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What does the bazaar in the short story "Araby" symbolize?

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The bazaar in the short story "Araby" symbolizes the disillusionment that accompanies the journey from childhood to adolescence. A 2012 article in the book club section of The Guardian and an analysis from "The Literature, Arts, & Medical Database" of New York University both emphasize how the bazaar elicits an enduring theme of adolescent disappointment when reality confronts childhood dreams.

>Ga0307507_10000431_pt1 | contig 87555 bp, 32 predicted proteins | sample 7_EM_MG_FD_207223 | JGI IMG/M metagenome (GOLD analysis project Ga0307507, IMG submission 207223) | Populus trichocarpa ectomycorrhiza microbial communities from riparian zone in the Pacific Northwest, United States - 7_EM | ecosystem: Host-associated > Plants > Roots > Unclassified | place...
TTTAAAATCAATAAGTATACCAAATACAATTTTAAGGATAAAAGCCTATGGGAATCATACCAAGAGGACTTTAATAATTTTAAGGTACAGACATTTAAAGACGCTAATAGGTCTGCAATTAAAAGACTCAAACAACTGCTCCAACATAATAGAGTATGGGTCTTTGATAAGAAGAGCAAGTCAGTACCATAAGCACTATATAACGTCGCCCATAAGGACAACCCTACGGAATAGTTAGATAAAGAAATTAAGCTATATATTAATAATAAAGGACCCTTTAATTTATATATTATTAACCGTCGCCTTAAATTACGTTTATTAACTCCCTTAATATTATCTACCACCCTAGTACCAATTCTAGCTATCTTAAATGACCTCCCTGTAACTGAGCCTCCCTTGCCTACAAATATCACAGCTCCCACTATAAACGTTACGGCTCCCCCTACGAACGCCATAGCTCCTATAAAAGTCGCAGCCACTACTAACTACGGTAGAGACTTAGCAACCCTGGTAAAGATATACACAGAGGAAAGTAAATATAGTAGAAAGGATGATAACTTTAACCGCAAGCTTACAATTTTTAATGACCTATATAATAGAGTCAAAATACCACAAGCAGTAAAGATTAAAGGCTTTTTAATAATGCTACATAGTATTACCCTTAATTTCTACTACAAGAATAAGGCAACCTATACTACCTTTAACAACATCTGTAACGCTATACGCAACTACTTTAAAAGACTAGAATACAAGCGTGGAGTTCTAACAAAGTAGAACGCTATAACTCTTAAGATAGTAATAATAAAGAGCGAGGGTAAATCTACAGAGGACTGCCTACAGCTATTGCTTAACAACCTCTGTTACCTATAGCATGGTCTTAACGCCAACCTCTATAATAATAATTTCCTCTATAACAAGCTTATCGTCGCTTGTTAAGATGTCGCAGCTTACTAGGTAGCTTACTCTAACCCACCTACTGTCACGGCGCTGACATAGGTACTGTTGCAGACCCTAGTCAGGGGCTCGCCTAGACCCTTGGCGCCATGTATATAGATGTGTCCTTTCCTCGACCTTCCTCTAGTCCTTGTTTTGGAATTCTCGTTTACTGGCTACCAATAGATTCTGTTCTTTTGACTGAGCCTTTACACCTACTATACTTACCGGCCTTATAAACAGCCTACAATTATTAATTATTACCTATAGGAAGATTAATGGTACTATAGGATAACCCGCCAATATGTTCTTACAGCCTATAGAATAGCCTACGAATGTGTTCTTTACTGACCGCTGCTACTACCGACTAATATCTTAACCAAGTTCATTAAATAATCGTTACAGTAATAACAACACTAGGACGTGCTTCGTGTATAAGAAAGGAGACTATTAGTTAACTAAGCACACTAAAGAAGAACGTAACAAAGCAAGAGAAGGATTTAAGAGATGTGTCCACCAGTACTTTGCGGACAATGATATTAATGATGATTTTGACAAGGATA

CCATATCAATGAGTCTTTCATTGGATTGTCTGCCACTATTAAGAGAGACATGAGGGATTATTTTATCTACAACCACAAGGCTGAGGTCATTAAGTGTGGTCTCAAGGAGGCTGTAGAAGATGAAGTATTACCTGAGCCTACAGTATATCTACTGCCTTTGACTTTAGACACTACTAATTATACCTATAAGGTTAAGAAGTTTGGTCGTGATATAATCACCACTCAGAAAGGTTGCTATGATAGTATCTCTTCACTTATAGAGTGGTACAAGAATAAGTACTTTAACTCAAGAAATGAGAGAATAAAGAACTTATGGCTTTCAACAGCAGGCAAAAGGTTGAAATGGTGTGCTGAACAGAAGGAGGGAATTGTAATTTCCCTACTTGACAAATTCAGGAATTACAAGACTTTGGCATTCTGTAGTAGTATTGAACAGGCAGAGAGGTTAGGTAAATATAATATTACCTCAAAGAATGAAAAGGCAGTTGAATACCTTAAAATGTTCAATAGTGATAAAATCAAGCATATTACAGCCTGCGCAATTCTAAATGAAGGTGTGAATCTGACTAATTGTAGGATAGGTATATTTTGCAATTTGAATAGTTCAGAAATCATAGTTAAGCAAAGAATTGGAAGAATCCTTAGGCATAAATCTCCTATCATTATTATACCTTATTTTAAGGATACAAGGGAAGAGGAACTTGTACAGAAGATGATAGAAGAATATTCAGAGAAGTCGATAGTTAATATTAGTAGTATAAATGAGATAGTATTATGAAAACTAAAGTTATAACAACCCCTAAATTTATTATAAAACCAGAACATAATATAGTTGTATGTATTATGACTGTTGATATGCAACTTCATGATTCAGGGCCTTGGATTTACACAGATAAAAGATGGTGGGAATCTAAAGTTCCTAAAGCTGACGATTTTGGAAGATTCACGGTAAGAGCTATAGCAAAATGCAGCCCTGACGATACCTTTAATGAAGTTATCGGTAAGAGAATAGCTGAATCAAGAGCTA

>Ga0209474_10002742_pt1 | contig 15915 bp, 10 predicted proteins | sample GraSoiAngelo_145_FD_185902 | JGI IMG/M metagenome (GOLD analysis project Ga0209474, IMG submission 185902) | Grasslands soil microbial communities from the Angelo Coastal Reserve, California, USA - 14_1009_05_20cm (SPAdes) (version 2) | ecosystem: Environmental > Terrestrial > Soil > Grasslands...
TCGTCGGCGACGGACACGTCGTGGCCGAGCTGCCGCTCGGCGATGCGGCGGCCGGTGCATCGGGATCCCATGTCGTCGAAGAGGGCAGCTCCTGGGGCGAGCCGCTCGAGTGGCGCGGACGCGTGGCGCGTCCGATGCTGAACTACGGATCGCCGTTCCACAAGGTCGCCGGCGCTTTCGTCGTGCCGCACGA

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The short story "Araby" was written by the Irish writer James Joyce in 1905 and published in 1914 as part of Joyce's collection of short stories, "Dubliners." Joyce arranged his collection of stories according to a sequence from childhood through adolescence and maturity, culminating in stories about participation in Ireland's public and social life. Joyce's stories depict Ireland in the early years of the 20th century, but his haunting prose captures many universal themes. The theme of dreams dashed by the hard realities of life reverberates through many a time period and consumer-oriented economy. This theme pervades the manufactured exoticism of the bazaar in "Araby," which Joyce's young protagonist discovers to be a disappointing and shabby performance geared toward separating vain customers from their money. Themes of innocence and disillusionment are characteristic of many of Joyce's works, as he exposes stultifying conditions he perceives as baked into the cake of Irish culture.

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